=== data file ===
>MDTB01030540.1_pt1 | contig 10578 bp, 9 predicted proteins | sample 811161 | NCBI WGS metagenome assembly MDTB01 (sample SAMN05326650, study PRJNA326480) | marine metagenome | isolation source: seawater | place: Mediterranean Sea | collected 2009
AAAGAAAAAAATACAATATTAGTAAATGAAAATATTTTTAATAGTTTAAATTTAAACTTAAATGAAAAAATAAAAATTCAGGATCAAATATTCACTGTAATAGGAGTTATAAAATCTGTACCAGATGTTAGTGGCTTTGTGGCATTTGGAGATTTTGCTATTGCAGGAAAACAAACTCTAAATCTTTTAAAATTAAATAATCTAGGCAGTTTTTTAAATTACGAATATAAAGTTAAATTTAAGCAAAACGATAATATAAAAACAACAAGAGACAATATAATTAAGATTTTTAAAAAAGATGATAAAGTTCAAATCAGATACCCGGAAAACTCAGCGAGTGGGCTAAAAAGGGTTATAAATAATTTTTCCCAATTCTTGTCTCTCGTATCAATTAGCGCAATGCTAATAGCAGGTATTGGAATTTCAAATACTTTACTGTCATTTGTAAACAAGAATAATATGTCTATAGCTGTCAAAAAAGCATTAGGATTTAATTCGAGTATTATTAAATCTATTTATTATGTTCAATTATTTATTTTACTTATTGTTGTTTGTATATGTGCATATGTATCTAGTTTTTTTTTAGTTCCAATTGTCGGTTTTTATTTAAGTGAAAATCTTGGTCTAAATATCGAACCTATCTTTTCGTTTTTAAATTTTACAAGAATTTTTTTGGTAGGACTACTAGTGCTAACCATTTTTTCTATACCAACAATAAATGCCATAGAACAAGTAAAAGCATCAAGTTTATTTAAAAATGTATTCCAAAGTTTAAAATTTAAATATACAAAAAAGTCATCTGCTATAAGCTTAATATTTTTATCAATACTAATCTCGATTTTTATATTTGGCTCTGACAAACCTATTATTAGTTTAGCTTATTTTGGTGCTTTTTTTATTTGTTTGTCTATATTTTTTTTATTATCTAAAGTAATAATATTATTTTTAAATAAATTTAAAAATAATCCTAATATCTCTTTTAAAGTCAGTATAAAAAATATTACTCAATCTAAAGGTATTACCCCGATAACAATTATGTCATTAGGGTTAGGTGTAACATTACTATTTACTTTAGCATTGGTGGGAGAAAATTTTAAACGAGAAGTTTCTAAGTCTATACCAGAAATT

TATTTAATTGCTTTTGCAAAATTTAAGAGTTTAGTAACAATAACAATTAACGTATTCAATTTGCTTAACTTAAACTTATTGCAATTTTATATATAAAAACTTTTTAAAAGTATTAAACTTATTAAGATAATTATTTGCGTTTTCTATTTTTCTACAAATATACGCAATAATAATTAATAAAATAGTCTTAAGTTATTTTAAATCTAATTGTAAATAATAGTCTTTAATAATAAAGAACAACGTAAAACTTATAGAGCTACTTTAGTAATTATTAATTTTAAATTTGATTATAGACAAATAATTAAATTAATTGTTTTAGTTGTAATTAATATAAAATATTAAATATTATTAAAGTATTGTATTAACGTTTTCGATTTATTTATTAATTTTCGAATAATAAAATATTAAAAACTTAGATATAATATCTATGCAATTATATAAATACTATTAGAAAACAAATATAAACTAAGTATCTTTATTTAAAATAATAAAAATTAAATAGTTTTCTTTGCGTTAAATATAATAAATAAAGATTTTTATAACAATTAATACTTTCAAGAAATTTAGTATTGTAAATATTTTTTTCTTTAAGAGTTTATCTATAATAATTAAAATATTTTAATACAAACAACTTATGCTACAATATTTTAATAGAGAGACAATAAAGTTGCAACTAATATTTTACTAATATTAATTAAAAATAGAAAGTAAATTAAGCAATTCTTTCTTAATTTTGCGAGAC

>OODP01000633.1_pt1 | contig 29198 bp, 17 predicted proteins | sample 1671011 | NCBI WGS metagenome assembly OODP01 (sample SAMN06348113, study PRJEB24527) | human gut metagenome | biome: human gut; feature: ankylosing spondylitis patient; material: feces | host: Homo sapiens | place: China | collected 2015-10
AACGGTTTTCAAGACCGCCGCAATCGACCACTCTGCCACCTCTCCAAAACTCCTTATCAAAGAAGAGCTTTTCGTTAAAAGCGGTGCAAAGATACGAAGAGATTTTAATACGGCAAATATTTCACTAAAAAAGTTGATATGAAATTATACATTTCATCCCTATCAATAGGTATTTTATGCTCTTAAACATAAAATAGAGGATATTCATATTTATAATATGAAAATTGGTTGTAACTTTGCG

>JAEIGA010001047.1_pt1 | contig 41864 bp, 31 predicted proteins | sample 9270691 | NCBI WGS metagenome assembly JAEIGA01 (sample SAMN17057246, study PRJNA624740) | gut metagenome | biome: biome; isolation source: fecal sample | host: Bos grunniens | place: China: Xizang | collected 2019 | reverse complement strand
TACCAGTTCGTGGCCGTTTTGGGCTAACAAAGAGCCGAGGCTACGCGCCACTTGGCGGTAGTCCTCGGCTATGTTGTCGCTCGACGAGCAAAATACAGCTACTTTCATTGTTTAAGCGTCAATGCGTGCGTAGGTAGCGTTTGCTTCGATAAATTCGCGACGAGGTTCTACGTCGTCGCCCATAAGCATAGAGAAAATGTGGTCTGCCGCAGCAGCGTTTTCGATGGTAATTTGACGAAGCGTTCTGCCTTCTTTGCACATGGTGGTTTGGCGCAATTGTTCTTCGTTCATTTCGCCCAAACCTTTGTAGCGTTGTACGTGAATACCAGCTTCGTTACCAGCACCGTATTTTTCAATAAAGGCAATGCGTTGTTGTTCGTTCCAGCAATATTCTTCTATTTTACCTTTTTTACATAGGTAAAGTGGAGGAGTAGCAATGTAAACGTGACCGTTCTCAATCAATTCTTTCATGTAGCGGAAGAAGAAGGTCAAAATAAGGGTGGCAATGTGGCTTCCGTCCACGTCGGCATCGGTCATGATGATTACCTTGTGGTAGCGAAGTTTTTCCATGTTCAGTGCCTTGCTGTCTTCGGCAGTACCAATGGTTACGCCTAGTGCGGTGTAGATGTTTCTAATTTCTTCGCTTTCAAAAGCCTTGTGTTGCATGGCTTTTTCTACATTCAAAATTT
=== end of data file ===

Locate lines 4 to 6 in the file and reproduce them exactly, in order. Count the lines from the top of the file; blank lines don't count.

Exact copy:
>OODP01000633.1_pt1 | contig 29198 bp, 17 predicted proteins | sample 1671011 | NCBI WGS metagenome assembly OODP01 (sample SAMN06348113, study PRJEB24527) | human gut metagenome | biome: human gut; feature: ankylosing spondylitis patient; material: feces | host: Homo sapiens | place: China | collected 2015-10
AACGGTTTTCAAGACCGCCGCAATCGACCACTCTGCCACCTCTCCAAAACTCCTTATCAAAGAAGAGCTTTTCGTTAAAAGCGGTGCAAAGATACGAAGAGATTTTAATACGGCAAATATTTCACTAAAAAAGTTGATATGAAATTATACATTTCATCCCTATCAATAGGTATTTTATGCTCTTAAACATAAAATAGAGGATATTCATATTTATAATATGAAAATTGGTTGTAACTTTGCG

>JAEIGA010001047.1_pt1 | contig 41864 bp, 31 predicted proteins | sample 9270691 | NCBI WGS metagenome assembly JAEIGA01 (sample SAMN17057246, study PRJNA624740) | gut metagenome | biome: biome; isolation source: fecal sample | host: Bos grunniens | place: China: Xizang | collected 2019 | reverse complement strand